Thursday, August 28, 2008

Squeaky: Platter Drive

Squeaky: < prev | next >

One of the key features of a record cleaning machine is the ability to spin the record without manual intervention. I'm getting really sick of cleaning records by manually spinning them on my turntable while I scrub.

Some folks on had suggested use of a bread machine, presumably because it uses a fairly high torque motor and some kind of gear reduction.

Upon dissecting the $2 bread maker I got from Goodwill, I found a metal plate onto which a motor and drive mechanism are mounted. As shown in the pic to the right, the motor drives the stirring mechanism on the opposite side of the plate via a tooth belt.

The white cog wheel is attached to a stainless steel drive shaft riding in a bronze bearing by way of a 6mm nut. The drive mechanism is attached to the drive shaft and engages the stirring gizmo in the bread bucket to stir and knead the bread, similar to how the blades of a blender are coupled to the blender motor.

But how to drive a turntable platter? The two I had on hand spin on greased bearings attached to a mounting plate to affix them to a horizontal surface (see pic to the left).

They are both from belt drive turntables. Should I try to use a turntable belt? These are usually low tension belts and will slip with the slightest drag on the platter. I needed a higher torque, higher traction solution.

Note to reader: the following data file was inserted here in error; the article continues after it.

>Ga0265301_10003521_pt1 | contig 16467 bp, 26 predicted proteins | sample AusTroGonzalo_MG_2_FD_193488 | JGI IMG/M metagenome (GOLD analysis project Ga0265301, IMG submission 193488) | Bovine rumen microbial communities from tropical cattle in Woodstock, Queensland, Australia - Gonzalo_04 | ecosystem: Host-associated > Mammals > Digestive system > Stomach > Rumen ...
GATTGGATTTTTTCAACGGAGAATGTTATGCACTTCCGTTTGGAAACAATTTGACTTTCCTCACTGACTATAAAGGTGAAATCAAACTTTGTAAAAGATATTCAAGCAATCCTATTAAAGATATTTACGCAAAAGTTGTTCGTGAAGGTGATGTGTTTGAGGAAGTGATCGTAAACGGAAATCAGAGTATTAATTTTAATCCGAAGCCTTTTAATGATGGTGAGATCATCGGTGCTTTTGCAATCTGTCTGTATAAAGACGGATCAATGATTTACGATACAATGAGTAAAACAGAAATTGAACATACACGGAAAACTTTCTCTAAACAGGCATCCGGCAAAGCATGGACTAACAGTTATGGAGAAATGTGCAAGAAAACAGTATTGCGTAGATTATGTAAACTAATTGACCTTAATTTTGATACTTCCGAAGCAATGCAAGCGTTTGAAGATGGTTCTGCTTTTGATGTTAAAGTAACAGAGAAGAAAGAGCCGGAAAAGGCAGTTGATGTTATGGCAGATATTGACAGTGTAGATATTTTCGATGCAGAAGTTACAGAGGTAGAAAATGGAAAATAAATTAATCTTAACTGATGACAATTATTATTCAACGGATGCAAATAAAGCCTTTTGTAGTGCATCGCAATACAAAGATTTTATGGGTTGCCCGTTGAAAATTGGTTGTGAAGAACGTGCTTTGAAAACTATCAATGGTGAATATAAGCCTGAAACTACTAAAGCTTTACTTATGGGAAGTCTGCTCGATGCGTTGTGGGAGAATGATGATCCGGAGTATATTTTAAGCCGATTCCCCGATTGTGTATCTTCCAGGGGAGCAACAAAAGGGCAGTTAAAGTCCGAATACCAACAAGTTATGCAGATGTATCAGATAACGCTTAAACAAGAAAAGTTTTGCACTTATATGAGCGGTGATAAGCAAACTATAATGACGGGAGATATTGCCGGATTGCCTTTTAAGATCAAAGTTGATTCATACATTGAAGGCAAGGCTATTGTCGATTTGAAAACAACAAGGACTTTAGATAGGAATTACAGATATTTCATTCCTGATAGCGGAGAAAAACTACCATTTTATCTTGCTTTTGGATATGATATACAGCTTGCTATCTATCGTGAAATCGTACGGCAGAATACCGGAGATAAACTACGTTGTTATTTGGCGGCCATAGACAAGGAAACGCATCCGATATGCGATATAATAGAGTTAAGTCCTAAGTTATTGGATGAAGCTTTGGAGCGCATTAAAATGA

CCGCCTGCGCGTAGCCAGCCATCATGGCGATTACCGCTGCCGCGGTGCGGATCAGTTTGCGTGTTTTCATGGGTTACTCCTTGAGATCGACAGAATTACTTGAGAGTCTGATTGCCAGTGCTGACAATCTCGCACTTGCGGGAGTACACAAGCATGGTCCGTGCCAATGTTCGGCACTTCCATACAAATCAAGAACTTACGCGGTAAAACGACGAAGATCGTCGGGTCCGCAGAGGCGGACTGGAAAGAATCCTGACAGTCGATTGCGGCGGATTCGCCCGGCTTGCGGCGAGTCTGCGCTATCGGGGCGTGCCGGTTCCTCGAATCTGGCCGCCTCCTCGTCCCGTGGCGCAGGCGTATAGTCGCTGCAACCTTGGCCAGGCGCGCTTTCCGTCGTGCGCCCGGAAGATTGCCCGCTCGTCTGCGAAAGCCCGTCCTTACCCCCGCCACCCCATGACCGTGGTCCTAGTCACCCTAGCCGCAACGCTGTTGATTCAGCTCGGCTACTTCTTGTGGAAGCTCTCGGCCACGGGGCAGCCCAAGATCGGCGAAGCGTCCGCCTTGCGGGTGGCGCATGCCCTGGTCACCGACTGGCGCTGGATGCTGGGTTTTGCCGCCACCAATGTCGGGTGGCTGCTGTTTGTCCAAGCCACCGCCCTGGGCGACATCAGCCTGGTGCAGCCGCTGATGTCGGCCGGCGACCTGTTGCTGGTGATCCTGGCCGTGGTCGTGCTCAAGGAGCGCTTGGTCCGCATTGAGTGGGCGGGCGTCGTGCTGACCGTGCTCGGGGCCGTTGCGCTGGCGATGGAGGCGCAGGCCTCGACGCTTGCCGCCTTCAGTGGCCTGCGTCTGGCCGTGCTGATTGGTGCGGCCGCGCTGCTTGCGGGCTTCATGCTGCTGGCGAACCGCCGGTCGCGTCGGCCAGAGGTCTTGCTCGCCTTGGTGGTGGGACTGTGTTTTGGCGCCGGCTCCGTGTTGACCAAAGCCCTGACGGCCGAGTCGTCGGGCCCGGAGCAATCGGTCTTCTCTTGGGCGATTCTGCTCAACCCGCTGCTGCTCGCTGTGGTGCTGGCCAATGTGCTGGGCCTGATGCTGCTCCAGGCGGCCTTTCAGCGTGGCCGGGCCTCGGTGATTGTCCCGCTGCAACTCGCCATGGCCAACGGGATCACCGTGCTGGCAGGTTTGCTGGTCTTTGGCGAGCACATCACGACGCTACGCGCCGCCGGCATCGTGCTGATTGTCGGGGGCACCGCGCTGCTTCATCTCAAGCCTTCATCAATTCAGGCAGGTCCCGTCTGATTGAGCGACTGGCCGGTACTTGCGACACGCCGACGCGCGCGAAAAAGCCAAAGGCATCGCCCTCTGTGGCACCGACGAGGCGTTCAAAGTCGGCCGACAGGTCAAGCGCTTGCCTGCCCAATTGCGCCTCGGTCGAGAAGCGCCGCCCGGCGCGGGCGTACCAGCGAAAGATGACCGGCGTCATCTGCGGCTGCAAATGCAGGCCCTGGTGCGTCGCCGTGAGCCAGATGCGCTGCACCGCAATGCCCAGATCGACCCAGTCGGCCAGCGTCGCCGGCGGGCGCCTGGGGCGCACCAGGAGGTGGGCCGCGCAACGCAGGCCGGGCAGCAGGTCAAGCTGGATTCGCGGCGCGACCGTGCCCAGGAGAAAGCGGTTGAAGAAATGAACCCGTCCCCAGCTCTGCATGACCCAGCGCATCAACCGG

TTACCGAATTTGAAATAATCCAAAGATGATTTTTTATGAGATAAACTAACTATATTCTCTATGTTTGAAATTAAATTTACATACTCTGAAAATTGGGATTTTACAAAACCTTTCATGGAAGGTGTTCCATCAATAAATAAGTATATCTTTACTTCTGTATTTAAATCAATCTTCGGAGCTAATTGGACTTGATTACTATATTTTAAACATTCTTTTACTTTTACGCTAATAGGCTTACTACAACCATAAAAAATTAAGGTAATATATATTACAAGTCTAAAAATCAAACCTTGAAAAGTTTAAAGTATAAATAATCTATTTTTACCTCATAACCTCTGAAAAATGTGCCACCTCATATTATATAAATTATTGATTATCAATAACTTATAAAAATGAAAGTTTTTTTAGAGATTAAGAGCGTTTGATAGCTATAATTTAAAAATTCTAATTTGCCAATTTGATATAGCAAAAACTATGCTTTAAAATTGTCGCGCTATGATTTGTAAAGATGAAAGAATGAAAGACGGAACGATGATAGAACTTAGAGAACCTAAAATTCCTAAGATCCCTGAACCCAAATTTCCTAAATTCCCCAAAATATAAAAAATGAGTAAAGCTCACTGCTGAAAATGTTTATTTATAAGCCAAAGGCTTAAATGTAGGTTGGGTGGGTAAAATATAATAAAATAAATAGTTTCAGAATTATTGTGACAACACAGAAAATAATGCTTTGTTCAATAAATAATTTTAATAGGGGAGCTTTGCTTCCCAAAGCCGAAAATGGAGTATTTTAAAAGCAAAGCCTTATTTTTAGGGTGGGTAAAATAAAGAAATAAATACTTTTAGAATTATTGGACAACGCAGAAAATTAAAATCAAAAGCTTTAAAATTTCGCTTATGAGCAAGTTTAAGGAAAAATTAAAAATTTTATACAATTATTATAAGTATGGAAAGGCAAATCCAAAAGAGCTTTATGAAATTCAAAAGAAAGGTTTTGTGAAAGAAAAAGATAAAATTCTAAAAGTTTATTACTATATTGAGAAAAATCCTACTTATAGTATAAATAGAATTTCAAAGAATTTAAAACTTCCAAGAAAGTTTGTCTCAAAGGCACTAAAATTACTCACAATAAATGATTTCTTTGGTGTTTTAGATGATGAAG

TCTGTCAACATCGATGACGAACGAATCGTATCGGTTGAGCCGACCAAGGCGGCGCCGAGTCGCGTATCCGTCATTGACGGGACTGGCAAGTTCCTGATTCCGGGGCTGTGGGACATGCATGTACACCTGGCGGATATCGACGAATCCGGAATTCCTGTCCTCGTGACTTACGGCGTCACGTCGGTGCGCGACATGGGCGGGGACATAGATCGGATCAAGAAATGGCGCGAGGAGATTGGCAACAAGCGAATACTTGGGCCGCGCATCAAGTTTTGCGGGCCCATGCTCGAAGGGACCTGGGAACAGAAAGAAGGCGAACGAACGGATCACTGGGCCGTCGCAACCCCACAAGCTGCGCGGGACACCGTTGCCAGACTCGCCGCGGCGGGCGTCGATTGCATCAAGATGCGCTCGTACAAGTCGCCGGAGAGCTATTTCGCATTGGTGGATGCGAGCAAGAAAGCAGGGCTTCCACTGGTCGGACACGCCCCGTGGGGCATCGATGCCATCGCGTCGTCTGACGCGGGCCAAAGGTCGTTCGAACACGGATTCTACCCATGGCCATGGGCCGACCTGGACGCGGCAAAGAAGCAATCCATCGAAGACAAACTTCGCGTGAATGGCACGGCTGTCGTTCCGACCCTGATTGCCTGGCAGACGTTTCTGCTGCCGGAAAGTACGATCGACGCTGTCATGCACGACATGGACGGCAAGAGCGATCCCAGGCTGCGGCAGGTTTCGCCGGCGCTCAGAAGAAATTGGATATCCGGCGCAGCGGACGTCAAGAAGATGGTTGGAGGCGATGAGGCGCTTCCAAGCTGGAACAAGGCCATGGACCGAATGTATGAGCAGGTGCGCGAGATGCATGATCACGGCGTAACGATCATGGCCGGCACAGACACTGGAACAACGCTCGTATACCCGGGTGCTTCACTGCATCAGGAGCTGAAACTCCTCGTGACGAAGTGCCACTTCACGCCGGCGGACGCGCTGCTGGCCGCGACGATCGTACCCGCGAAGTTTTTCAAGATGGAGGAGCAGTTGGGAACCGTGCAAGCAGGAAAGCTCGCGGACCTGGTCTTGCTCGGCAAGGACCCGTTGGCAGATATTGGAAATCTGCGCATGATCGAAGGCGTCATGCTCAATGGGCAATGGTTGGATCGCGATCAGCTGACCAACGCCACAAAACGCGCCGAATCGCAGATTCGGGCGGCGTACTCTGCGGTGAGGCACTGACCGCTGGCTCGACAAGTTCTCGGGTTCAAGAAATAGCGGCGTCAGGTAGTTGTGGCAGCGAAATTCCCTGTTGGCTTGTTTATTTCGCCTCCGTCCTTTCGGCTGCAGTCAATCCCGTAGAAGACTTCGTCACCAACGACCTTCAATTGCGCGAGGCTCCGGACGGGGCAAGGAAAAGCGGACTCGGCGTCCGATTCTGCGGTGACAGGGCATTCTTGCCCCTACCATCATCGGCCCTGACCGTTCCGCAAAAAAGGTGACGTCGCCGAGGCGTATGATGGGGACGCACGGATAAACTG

I want to keep this simple, cheap, and practical with minimum fabrication involved; I don't have a machine shop and I don't want to spend a fortune on this project. Those constraints eliminate a lot of design options. Direct drive would've required fabrication of some type and possibly re-engineering the drivetrain making this an unnecessarily hard problem to solve.

Why not drive the platter rim with a rubber idler wheel attached directly to the 6mm threaded end of the drive shaft? A trip to the hardware store and $18 later I had a pile of options. What ended up working best was a rubber hole plug mounted to a shaft extension. You can see the black idler wheel in the top pic.

To extend the shaft, I used a 5/16" x 1.5" aluminum spacer, basically a hollow aluminum tube, which I threaded with my new 6mm x 1.0mm tap. (Aluminum being a softer metal is easier to tap especially with an incorrectly sized hole).

I disassembled a 1-3/4" hole plug (a rubber puck sandwiched between two plates, compressed by a nut and bolt to squish out and fill a hole). The hole plug rubber piece slid over the aluminum spacer shaft, and with washers on top and bottom and a 6mm cap end bolt on top to cinch it down, et voila, rubber idler wheel.

As a bonus, the gear reduction afforded by this small wheel driving the large platter means the record will spin at a goldilocks speed: not too fast, not too slow, but just right.

Next step is mounting the drivetrain and platter on a chassis. I want the idler wheel to apply user-adjustable pressure to the platter. It adds complexity to the design but it makes up for imprecise mounting, lack of trueness of the drive shaft and more importantly, accomodates wear of the rubber wheel.